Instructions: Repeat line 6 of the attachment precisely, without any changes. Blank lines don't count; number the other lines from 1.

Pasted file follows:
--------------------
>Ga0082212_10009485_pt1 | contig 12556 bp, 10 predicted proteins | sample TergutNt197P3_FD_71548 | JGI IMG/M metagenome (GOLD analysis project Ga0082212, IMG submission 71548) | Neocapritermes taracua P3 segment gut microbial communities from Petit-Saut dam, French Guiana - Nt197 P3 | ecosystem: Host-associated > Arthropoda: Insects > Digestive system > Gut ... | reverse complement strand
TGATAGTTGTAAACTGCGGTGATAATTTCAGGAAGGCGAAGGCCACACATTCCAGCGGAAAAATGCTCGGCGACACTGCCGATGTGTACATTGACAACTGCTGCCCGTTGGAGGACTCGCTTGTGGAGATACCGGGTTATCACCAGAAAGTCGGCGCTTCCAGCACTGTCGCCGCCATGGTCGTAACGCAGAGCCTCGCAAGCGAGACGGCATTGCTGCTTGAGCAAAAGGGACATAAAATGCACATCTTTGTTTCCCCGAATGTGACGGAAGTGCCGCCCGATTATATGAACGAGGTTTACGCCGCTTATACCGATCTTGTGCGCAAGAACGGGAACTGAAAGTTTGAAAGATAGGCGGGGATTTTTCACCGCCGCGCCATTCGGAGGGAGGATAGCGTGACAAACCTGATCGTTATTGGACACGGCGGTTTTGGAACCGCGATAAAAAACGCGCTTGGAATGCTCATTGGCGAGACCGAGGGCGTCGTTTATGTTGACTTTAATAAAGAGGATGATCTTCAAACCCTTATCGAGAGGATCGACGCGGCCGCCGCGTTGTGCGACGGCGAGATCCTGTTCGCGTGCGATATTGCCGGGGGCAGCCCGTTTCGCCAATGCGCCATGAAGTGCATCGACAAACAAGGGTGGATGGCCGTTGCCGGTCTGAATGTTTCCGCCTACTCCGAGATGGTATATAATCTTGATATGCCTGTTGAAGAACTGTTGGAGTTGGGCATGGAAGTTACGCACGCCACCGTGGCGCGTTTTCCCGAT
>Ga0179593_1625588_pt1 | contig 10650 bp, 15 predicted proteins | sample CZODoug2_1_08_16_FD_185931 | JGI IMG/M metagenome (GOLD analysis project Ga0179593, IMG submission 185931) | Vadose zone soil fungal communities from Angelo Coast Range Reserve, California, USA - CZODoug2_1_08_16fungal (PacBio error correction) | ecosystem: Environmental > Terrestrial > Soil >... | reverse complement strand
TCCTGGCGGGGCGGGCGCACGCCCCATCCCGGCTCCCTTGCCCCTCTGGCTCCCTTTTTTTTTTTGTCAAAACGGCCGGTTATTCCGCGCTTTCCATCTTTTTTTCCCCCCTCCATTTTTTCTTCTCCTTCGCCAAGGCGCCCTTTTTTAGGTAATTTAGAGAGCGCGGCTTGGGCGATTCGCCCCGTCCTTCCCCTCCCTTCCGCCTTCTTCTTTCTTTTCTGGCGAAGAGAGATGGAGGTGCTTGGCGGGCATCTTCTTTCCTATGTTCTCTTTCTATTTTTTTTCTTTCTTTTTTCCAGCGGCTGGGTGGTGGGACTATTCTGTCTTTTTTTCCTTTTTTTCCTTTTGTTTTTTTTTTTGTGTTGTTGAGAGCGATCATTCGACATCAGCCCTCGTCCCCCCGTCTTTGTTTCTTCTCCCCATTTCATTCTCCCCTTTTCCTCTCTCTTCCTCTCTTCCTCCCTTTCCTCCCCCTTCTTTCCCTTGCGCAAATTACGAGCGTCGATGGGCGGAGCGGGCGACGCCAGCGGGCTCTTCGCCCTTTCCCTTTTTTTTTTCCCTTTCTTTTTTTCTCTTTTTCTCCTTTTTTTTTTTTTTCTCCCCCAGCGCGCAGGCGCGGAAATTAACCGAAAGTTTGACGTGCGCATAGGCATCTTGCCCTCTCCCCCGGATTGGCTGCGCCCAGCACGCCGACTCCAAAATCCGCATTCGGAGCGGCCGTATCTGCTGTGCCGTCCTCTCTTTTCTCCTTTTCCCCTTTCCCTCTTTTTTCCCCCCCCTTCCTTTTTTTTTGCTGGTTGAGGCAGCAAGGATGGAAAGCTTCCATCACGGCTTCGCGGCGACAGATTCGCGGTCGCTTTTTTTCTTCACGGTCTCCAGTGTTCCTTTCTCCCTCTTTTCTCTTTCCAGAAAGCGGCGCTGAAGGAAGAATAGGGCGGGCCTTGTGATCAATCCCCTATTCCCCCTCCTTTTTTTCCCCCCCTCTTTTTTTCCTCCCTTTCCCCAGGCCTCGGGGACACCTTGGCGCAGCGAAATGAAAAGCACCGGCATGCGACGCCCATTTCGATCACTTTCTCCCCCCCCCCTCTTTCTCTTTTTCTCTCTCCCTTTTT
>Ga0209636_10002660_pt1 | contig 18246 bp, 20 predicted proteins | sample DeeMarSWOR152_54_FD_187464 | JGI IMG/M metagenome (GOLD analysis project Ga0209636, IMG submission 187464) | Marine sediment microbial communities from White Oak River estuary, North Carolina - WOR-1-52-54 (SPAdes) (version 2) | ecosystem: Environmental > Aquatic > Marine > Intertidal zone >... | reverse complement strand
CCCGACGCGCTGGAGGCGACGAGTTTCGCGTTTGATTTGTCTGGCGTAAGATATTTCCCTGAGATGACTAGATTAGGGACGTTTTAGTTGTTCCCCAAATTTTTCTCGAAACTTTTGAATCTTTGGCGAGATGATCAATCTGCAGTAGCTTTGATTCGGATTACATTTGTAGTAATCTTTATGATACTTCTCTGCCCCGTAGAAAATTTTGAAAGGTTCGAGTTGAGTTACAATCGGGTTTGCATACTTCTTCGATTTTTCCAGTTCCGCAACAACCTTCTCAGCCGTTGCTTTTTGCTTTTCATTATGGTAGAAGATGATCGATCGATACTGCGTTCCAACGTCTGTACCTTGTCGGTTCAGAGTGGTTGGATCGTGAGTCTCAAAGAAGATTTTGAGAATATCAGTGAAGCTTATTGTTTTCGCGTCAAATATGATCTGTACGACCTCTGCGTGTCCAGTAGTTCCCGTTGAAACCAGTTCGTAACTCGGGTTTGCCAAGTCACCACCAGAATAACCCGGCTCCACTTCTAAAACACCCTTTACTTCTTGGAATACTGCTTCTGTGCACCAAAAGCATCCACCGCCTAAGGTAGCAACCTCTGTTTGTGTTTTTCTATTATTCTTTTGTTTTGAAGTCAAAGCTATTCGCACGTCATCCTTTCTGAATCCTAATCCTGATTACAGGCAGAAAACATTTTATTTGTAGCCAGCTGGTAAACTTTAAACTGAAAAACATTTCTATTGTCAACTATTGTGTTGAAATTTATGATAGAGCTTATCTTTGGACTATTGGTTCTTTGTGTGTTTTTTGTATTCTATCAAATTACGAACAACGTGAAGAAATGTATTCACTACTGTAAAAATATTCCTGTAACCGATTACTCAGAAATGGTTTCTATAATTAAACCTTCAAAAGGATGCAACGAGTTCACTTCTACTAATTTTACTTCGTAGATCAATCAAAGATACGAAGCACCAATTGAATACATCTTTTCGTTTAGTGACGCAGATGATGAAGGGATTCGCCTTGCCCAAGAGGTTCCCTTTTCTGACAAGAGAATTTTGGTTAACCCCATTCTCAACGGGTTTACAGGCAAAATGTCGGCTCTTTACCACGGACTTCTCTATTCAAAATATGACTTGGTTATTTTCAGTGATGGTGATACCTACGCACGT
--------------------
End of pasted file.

CCCGACGCGCTGGAGGCGACGAGTTTCGCGTTTGATTTGTCTGGCGTAAGATATTTCCCTGAGATGACTAGATTAGGGACGTTTTAGTTGTTCCCCAAATTTTTCTCGAAACTTTTGAATCTTTGGCGAGATGATCAATCTGCAGTAGCTTTGATTCGGATTACATTTGTAGTAATCTTTATGATACTTCTCTGCCCCGTAGAAAATTTTGAAAGGTTCGAGTTGAGTTACAATCGGGTTTGCATACTTCTTCGATTTTTCCAGTTCCGCAACAACCTTCTCAGCCGTTGCTTTTTGCTTTTCATTATGGTAGAAGATGATCGATCGATACTGCGTTCCAACGTCTGTACCTTGTCGGTTCAGAGTGGTTGGATCGTGAGTCTCAAAGAAGATTTTGAGAATATCAGTGAAGCTTATTGTTTTCGCGTCAAATATGATCTGTACGACCTCTGCGTGTCCAGTAGTTCCCGTTGAAACCAGTTCGTAACTCGGGTTTGCCAAGTCACCACCAGAATAACCCGGCTCCACTTCTAAAACACCCTTTACTTCTTGGAATACTGCTTCTGTGCACCAAAAGCATCCACCGCCTAAGGTAGCAACCTCTGTTTGTGTTTTTCTATTATTCTTTTGTTTTGAAGTCAAAGCTATTCGCACGTCATCCTTTCTGAATCCTAATCCTGATTACAGGCAGAAAACATTTTATTTGTAGCCAGCTGGTAAACTTTAAACTGAAAAACATTTCTATTGTCAACTATTGTGTTGAAATTTATGATAGAGCTTATCTTTGGACTATTGGTTCTTTGTGTGTTTTTTGTATTCTATCAAATTACGAACAACGTGAAGAAATGTATTCACTACTGTAAAAATATTCCTGTAACCGATTACTCAGAAATGGTTTCTATAATTAAACCTTCAAAAGGATGCAACGAGTTCACTTCTACTAATTTTACTTCGTAGATCAATCAAAGATACGAAGCACCAATTGAATACATCTTTTCGTTTAGTGACGCAGATGATGAAGGGATTCGCCTTGCCCAAGAGGTTCCCTTTTCTGACAAGAGAATTTTGGTTAACCCCATTCTCAACGGGTTTACAGGCAAAATGTCGGCTCTTTACCACGGACTTCTCTATTCAAAATATGACTTGGTTATTTTCAGTGATGGTGATACCTACGCACGT